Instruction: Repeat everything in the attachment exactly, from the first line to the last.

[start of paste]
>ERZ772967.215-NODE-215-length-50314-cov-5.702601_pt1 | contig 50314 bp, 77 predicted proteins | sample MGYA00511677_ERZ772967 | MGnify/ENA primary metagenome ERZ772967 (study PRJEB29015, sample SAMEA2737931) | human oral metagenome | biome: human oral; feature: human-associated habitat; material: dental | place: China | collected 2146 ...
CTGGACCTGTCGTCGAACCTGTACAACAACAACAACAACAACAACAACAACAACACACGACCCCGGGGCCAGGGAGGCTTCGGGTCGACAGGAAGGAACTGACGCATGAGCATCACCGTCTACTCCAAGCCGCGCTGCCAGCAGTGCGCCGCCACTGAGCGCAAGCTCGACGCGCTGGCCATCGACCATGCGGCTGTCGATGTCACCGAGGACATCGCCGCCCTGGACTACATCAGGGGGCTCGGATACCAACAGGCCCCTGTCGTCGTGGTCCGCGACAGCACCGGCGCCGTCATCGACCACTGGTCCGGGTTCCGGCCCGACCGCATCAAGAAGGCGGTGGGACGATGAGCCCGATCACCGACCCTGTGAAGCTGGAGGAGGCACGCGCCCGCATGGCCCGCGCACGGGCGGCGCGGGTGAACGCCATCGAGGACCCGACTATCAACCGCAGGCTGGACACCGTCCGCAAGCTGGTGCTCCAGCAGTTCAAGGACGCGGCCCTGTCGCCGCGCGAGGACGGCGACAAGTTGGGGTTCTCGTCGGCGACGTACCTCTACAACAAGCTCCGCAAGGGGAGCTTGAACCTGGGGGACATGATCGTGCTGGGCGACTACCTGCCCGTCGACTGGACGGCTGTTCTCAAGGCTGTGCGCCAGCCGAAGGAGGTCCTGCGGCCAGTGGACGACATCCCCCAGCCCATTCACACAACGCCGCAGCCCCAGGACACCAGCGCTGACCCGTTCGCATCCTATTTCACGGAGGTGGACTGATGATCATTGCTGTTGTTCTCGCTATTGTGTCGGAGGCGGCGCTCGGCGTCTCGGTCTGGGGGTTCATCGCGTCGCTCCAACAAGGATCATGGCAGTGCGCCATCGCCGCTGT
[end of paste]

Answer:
>ERZ772967.215-NODE-215-length-50314-cov-5.702601_pt1 | contig 50314 bp, 77 predicted proteins | sample MGYA00511677_ERZ772967 | MGnify/ENA primary metagenome ERZ772967 (study PRJEB29015, sample SAMEA2737931) | human oral metagenome | biome: human oral; feature: human-associated habitat; material: dental | place: China | collected 2146 ...
CTGGACCTGTCGTCGAACCTGTACAACAACAACAACAACAACAACAACAACAACACACGACCCCGGGGCCAGGGAGGCTTCGGGTCGACAGGAAGGAACTGACGCATGAGCATCACCGTCTACTCCAAGCCGCGCTGCCAGCAGTGCGCCGCCACTGAGCGCAAGCTCGACGCGCTGGCCATCGACCATGCGGCTGTCGATGTCACCGAGGACATCGCCGCCCTGGACTACATCAGGGGGCTCGGATACCAACAGGCCCCTGTCGTCGTGGTCCGCGACAGCACCGGCGCCGTCATCGACCACTGGTCCGGGTTCCGGCCCGACCGCATCAAGAAGGCGGTGGGACGATGAGCCCGATCACCGACCCTGTGAAGCTGGAGGAGGCACGCGCCCGCATGGCCCGCGCACGGGCGGCGCGGGTGAACGCCATCGAGGACCCGACTATCAACCGCAGGCTGGACACCGTCCGCAAGCTGGTGCTCCAGCAGTTCAAGGACGCGGCCCTGTCGCCGCGCGAGGACGGCGACAAGTTGGGGTTCTCGTCGGCGACGTACCTCTACAACAAGCTCCGCAAGGGGAGCTTGAACCTGGGGGACATGATCGTGCTGGGCGACTACCTGCCCGTCGACTGGACGGCTGTTCTCAAGGCTGTGCGCCAGCCGAAGGAGGTCCTGCGGCCAGTGGACGACATCCCCCAGCCCATTCACACAACGCCGCAGCCCCAGGACACCAGCGCTGACCCGTTCGCATCCTATTTCACGGAGGTGGACTGATGATCATTGCTGTTGTTCTCGCTATTGTGTCGGAGGCGGCGCTCGGCGTCTCGGTCTGGGGGTTCATCGCGTCGCTCCAACAAGGATCATGGCAGTGCGCCATCGCCGCTGT